Bloomberg: People Hate My Bans, Then Love Me for Them
New York City Mayor Michael Bloomberg claims that his people eventually love him for the rules he imposes on the city.
"After New York City banned smoking, which we got a lot of grief about, I will say -- I got a lot of one-fingered waves, as I would describe them, when I marched by bars on St. Patrick's Day, for example," Bloomberg said yesterday on CNN.
"Today, you march by a bar in St. Patrick's Day, and everybody seems to love you. And because of what New York did, I think it's fair to say most cities in America, all of Western Europe, virtually all of Latin America have now gone smoke-free."
Bloomberg's latest effort is to mandate that tobacco products are kept out of consumers' view at retail stores.
"Well, smoking is going to kill a billion people this century around the world. And the tobacco companies target kids, and they target people in the less-developed countries and people who aren't as lucky as you and I who may be just starting out at the bottom of the economic ladder," he said. "What we're trying to do is to continue the record reduction in smoking."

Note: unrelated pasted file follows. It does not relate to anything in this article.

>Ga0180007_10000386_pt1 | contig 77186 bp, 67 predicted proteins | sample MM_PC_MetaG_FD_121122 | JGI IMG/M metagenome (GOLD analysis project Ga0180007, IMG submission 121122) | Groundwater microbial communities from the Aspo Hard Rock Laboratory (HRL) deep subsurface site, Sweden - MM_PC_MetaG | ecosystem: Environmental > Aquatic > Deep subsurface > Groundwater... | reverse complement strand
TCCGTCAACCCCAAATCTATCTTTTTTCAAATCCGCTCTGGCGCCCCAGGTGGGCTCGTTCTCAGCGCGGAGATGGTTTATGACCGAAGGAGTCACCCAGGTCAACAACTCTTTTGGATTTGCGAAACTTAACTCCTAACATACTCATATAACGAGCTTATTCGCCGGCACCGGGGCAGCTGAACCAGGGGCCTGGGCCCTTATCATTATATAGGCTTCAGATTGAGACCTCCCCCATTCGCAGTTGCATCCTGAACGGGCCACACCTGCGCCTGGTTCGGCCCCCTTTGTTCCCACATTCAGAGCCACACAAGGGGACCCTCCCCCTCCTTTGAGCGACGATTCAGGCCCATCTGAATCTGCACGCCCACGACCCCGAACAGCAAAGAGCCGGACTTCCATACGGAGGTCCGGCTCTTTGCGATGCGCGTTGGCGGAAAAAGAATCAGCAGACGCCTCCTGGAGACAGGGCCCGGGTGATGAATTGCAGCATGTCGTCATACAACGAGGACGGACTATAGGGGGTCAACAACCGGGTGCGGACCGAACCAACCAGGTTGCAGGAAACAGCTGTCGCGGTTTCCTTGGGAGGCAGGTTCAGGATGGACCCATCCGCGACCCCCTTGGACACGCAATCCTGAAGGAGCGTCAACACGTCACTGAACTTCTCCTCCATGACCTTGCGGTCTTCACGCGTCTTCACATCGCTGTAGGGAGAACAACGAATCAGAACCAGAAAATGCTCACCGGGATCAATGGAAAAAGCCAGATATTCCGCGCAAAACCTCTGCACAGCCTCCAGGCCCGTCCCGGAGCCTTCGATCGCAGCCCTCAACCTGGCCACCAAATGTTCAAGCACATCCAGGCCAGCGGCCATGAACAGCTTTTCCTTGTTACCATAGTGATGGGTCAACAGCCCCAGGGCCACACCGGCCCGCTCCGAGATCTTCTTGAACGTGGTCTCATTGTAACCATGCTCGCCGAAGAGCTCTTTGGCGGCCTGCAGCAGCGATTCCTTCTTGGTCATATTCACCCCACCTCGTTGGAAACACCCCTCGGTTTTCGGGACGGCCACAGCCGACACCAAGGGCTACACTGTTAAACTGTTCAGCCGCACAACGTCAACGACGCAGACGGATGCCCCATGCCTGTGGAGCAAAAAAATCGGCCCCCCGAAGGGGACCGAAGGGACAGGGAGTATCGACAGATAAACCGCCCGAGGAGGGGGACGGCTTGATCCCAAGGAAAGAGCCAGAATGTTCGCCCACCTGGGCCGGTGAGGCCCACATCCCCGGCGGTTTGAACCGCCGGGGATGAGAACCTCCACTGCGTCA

The mayor brushed off the notion of any "backlash" to his move against big sodas, including Mississippi's recent bill to prevent any local governments from imposing similar restrictions there.
Anyone, he said, "but the beverage companies can see that there's a train coming at them down the tunnel. It's not the light at the end of the tunnel."
"Obesity, unfortunately, partly because of American eating habits that have been exploited overseas, is really getting to be as bad as smoking. It isn't quite there yet, but it's heading in that direction," Bloomberg said.
The mayor's term is up at the end of the year.
"I don't know what I'm going to do in 288 days. I guess go out and look for a job. I work cheap. I get paid a dollar a year now. So salary's not going to be the problem."